> >> But & arr [0] [0] is a pointer to int, not an array of 3 int.

    > >
    > > True, it is the pointer to the first int in an array of three, namely
    > > arr[0].
    > >
    > >> How can fill check for bounds that doesn't know?

    > >
    > > Why wouldn't it know? The standard certainly allows pointers to be
    > > implemented in much fancier a way than we imagine. For instance, a pointer
    > > object could consist of an address and a type id and a the latter could
    > > indicate that this partcular int it's is the start of an array of 3.

    >
    > It is possible, but is against the spirit of C++ to expect that all
    > implementations handle this information. And in this case is far more
    > convenient IMHO to 'legalize' the usage that actually works in the majority
    > of compilers (something knows an actual exception?) that maintains a
    > difficult to diagnose undefined behavior.
    >

    What's the spirit of C++? AFAIK C++ has many UB (e.g. with sequence
    point rules), and it is not that much a problem.
    Not all implementations are required to handle this information... But
    they're permitted.
    Personally, I think that bound checking is a good idea for an
    interpreted implementation where performance doesn't really matter, or
    is already bad.

    It works on "a majority of compilers", but GCC 4.1.1 is an "exception",
    as "Harald van Dijk" said

    Harald van Dijk wrote:
    > A slightly modified version fails with GCC 4.1.1.


    > #include <iostream>


    > int main()
    > {
    > int arr[3][3];
    > arr[1][1] = 1;
    > for(unsigned j = 0; j < 9; ++j)
    > (&arr[0][0])[j] = 0;
    > std::cout << arr[1][1] << '\n';


    > }


    Julián Albo wrote:
    > But this is not an important point, I don't recommend to nothing to write
    > code like that.


    Fortunately you don't recommend it; It is broken...

    I think it is not a good idea to forbid bound checking or
    bounds-related optimizations in the standard...
    If you want to avoid subtle bugs, simply compile your code with low
    level of optimizations.
    I know that the code produced is slower... But it can't be as fast...
    So, instead of inhibiting optimizations for everybody... It is better
    to allow stronger optimizations for guys who know the standard, and
    lower optimization levels for guys like you.
    SuperKoko, Jul 26, 2006
    #16
  17. Sharath A.V

    Old Wolf Guest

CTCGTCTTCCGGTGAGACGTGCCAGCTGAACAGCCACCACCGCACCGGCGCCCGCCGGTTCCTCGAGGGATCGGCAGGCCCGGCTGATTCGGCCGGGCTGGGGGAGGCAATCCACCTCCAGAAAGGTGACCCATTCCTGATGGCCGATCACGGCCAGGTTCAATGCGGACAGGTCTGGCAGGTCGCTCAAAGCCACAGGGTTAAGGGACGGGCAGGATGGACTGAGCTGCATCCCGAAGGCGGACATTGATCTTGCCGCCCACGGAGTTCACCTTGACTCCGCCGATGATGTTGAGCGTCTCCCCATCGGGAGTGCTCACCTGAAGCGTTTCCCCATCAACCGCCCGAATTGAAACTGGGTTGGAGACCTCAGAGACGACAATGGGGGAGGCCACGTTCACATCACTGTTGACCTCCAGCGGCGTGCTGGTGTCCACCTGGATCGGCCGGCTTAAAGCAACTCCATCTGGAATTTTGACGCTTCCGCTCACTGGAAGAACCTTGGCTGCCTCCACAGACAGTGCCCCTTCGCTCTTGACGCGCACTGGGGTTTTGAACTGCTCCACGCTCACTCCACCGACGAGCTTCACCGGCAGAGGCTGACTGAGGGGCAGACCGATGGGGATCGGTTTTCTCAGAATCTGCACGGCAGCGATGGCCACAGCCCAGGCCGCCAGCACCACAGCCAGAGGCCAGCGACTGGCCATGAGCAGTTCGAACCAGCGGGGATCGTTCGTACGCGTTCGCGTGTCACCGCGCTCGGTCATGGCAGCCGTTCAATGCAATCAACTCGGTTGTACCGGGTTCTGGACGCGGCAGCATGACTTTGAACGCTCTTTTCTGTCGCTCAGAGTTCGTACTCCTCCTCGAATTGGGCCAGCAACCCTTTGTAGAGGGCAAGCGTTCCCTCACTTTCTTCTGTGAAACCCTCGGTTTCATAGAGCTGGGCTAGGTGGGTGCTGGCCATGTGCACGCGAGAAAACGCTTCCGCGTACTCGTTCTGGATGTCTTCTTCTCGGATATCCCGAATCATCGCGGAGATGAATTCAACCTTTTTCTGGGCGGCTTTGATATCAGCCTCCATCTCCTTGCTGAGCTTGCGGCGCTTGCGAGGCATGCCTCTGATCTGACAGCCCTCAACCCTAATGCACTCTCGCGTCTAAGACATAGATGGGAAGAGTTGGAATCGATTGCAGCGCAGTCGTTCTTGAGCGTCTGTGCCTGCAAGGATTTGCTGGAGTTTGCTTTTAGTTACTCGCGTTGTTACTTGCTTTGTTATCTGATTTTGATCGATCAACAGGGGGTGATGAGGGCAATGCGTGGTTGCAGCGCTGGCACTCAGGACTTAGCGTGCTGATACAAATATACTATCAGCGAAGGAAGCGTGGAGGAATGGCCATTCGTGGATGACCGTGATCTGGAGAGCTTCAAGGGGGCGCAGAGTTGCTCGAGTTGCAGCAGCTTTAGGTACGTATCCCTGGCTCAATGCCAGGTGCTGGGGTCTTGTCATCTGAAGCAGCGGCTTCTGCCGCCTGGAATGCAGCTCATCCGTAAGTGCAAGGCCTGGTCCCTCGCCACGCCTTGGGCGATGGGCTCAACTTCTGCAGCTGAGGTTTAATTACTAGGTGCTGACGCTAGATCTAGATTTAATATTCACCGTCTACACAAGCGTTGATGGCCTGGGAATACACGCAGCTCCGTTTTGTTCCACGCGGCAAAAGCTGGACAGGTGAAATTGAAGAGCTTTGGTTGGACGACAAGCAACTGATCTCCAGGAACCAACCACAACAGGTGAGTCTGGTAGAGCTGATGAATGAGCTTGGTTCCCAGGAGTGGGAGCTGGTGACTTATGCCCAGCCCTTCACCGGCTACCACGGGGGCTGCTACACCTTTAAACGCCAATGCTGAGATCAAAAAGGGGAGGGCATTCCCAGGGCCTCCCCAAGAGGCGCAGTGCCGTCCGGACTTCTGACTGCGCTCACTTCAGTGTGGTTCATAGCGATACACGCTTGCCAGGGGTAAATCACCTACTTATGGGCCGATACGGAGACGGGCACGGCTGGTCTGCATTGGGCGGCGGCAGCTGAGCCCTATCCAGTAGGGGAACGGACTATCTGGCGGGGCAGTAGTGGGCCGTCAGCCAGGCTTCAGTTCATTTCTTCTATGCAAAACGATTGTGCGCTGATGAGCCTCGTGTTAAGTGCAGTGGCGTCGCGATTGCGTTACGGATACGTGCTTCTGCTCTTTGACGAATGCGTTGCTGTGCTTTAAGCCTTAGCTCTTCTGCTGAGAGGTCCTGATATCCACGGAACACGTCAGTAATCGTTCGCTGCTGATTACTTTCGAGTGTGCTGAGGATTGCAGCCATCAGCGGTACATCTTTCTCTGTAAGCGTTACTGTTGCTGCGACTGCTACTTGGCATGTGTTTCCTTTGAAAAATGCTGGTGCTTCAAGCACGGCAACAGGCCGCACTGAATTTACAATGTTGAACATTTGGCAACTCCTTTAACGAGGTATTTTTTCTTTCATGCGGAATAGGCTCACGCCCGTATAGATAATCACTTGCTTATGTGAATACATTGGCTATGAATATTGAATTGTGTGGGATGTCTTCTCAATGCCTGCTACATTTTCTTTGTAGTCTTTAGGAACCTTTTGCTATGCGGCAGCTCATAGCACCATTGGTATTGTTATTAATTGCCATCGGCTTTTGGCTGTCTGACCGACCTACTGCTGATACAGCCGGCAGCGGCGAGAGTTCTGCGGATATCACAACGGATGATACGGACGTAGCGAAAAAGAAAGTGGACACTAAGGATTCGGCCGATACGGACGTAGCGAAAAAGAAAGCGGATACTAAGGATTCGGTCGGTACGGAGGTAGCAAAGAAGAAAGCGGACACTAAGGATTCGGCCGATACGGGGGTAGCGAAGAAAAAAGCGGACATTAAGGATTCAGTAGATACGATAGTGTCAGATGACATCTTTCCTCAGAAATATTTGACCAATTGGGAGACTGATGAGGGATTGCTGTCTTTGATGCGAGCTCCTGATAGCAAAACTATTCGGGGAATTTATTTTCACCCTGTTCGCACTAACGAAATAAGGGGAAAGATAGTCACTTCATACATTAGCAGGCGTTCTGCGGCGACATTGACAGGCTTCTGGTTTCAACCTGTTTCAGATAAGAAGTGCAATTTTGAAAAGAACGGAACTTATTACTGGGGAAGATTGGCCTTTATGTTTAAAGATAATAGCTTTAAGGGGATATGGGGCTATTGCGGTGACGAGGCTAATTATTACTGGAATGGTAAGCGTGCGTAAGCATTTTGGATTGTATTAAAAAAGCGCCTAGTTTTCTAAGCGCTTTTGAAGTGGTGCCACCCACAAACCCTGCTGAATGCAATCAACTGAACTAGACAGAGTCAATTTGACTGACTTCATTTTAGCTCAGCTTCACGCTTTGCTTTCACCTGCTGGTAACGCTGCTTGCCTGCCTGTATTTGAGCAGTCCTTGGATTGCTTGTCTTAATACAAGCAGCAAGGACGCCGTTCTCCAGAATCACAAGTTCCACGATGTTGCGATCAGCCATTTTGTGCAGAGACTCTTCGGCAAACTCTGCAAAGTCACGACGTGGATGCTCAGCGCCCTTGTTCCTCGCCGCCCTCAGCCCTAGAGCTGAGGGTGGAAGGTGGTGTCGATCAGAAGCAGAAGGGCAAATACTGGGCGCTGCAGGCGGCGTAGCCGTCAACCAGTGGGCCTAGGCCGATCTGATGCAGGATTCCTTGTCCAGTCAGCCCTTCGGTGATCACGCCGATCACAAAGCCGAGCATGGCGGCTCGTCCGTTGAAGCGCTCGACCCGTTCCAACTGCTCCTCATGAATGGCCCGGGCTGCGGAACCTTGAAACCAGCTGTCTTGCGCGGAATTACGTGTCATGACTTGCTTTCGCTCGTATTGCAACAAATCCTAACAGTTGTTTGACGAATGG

Phlip wrote:
    > Jack Klein wrote:
    >
    > > It is as simple as this: the standards for both C and C++ make it
    > > illegal to construct a pointer more than one past the end of an array,
    > > and to dereference a pointer more than zero past the end of an array.

    >
    > Exactly. Therefore the pointer to arr[2][2], no matter how you get it, is
    > legal. It could be from &arr[0][0] + 2*3 + 2. It points into the array,
    > hence it is legal.


    It doesn't point into the array arr[0], which is what the pointer was
    constructed from. It's not relevant what other arrays it points into.
    Would you also say this is legal:

    struct {
    int x[1];
    int y;
    } s[10];

    x[3] = 1;

    because x+3 points somewhere in the array s[] ?
    There's no conceptual difference between the cases.
    Old Wolf, Jul 26, 2006
    #17
  18. Sharath A.V

    Old Wolf Guest

    Old Wolf wrote:
    >
    > struct {
    > int x[1];
    > int y;
    > } s[10];
    >
    > x[3] = 1;


    Make that s[0].x[3] = 1;
    Old Wolf, Jul 26, 2006
    #18
  19. Sharath A.V

    Phlip Guest

    Old Wolf wrote:

    > It doesn't point into the array arr[0], which is what the pointer was
    > constructed from.


    How can the pointer know that?

    This is why a[2] is defined as *(a + 2).

    > It's not relevant what other arrays it points into.
    > Would you also say this is legal:
    >
    > struct {
    > int x[1];
    > int y;
    > } s[10];
    >
    > x[3] = 1;
    >
    > because x+3 points somewhere in the array s[] ?


    If the struct has no padding, then *(x + 3) points to s[1].y, which is an
    int, so it's legal.

    Now I know why a[2] is defined as *(a + 2). Otherwise, someone could use the
    other pointer rules to infer that a pointer can somehow bond with one array,
    and somehow cause trouble when it indexes into another array.

    I suspect that legacy C code often flattened multidimensional arrays, and
    passed them into functions expecting one long array, so these rules preserve
    that behavior.

    --
    Phlip
    http://c2.com/cgi/wiki?ZeekLand <-- NOT a blog!!!
    Phlip, Jul 26, 2006
    #19
  20. Sharath A.V

    Old Wolf Guest

    Phlip wrote:
    > Old Wolf wrote:
    >
    > > It doesn't point into the array arr[0], which is what the pointer was
    > > constructed from.

    >
    > How can the pointer know that?


    By having each pointer also contain the bounds of the object it
    points to (as discussed elsewhere on the thread).

    > This is why a[2] is defined as *(a + 2).


    Yes, that's right. 'a' decays to a pointer with bounds information.
    The pointer addition checks that the new value (a+2) hasn't
    exceeded its bounds.

    > > It's not relevant what other arrays it points into.
    > > Would you also say this is legal:
    > >
    > > struct {
    > > int x[1];
    > > int y;
    > > } s[10];
    > >
    > > x[3] = 1;
    > >
    > > because x+3 points somewhere in the array s[] ?

    >
    > If the struct has no padding, then *(x + 3) points to s[1].y, which is an
    > int, so it's legal.


    This is undefined according to C99 6.5.6#8 . In fact, J.2 says
    the behaviour is explicitly undefined in this case:

    Addition or subtraction of a pointer into, or just beyond, an array
    object and an integer type produces a result that does not point
    into, or just beyond, the same array object (6.5.6).

    s[0].x is a pointer into the array s[0].x[] and it has 3 added to it,
    but the result does not point into s[0].x[] .

    > Now I know why a[2] is defined as *(a + 2). Otherwise, someone could use the
    > other pointer rules to infer that a pointer can somehow bond with one array,
    > and somehow cause trouble when it indexes into another array.


    I'm not sure what you're trying to say. if 'a' is a pointer resulting
    from a
    decayed array, then _is_ bound to that array.
    Old Wolf, Jul 27, 2006
    #20